Funding for all of these projects will be costly. Of the company’s $9 billion to $10 billion in annual capital expenditure, 80% is earmarked for EVs and autonomous vehicles. But GM should be able to handle the tab. Despite chip shortages and other supply issues, General Motors’ first quarter was one of its best ever, with earnings of $2.09 a share. That topped the consensus estimate by about 40 cents, and the company boosted its 2022 profit guidance by 25 cents, to $6.50-$7.50 a share.
But those earnings are almost entirely from SUVs and pickups with internal combustion engines. While providing funding for GM’s EV transition, the ICE business doesn’t get accorded much value by investors.
GM’s balance sheet is in great shape, with $17.7 billion in cash, excluding its finance unit, and about $1 billion of net cash (cash minus debt) as of March 31. The company, however, does have about $10 billion of unfunded pension and healthcare obligations.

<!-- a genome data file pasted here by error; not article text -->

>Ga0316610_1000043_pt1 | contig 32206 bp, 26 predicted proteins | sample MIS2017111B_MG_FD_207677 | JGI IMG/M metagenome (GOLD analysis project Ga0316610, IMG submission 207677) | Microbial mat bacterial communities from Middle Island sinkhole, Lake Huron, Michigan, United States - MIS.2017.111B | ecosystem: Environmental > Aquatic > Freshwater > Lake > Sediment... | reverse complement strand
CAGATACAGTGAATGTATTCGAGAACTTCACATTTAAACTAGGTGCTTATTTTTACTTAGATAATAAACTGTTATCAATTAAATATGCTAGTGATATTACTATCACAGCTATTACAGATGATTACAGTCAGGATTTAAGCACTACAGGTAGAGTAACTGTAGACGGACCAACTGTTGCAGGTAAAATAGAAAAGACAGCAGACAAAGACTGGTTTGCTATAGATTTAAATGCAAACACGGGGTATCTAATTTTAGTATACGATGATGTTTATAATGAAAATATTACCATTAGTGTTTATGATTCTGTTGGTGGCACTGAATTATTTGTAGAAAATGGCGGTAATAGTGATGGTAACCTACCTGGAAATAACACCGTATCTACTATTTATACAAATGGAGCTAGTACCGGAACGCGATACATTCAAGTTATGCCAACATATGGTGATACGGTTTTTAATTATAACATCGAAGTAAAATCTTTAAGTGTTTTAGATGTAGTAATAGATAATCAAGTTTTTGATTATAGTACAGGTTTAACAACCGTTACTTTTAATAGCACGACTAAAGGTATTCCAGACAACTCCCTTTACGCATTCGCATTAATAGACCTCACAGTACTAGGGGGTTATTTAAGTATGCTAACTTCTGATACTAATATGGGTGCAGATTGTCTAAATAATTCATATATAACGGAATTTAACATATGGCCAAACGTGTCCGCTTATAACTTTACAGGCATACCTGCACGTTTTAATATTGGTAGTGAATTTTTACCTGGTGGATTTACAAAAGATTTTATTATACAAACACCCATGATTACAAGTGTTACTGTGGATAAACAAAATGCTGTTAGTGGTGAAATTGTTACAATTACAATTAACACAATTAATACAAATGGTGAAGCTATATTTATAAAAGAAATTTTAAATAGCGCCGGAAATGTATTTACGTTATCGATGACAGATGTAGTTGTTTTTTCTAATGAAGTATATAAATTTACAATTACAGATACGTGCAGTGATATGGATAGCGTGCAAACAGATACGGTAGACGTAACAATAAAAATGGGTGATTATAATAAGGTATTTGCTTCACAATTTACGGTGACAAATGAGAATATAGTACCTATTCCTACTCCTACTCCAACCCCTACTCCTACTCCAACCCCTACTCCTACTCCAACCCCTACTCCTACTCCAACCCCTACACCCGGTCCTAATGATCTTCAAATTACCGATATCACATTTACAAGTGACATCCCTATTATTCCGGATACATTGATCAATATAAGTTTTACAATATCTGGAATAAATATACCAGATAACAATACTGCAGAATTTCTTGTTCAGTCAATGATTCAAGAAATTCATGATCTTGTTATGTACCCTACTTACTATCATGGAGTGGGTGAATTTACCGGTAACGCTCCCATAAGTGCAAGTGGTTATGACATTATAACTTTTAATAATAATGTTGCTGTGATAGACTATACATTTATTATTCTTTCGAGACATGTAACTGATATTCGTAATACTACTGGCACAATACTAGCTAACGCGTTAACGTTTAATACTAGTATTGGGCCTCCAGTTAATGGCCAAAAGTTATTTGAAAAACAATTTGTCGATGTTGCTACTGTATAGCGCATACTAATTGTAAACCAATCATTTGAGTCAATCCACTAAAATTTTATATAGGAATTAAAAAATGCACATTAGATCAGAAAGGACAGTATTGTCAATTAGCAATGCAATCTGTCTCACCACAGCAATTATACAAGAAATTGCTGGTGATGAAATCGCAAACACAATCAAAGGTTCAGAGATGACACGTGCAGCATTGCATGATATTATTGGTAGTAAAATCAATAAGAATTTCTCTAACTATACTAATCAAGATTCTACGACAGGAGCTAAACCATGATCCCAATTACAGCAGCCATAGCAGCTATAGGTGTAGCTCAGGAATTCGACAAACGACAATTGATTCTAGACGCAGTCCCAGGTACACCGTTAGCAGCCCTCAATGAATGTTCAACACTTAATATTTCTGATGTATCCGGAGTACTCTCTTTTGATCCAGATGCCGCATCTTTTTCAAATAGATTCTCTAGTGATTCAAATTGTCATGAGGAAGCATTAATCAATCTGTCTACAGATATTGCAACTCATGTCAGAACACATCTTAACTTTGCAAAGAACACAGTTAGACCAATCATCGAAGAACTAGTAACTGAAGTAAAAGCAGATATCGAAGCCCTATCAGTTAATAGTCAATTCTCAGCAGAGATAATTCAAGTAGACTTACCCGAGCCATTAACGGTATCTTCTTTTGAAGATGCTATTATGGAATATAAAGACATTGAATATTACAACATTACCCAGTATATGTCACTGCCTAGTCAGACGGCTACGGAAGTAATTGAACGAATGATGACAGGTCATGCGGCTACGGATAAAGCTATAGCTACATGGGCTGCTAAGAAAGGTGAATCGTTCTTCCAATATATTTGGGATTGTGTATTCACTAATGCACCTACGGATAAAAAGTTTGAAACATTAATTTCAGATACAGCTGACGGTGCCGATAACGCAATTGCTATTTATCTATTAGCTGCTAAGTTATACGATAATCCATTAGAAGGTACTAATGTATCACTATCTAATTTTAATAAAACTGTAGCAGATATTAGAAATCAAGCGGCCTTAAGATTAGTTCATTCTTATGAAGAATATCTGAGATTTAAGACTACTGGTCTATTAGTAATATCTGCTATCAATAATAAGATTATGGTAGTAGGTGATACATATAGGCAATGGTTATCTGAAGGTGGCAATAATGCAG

GM’s stake in Cruise (worth about $15 billion, according to Wall Street analysts), its finance unit, and its interest in a Chinese subsidiary could be worth 75% of GM’s entire market value, meaning its core auto business is valued at just one times projected 2022 pretax cash flow.
Cruise is a leader in autonomous-vehicle technology and could roll out robo-taxis for paying customers in San Francisco later this year, marking an industry first. A goal of $50 billion in revenue by 2030 is a huge stretch, but if GM can demonstrate success in San Francisco, that could lift the stock.
The proof of the pudding, however, will be in the numbers. Hobbled by the halt in Bolt production, GM sold a mere 475 EVs in North America in the first quarter, while Tesla delivered over 300,000 globally.
Investor Ross Margolies of Stelliam Investment Management says the GM story is simple. It depends on “whether you believe they can execute in EVs.” He’s optimistic that GM will succeed.
The latest test of that has started. General Motors aims to sell 400,000 EVs in North America in 2022-23, with most of the sales weighted toward next year. And it plans to produce one million in 2025. Given its electric product pipeline, its chance of hitting these targets seems good. The race, as every schoolchild knows, sometimes goes to the tortoise, not the hare.
Write to Andrew Bary at firstname.lastname@example.org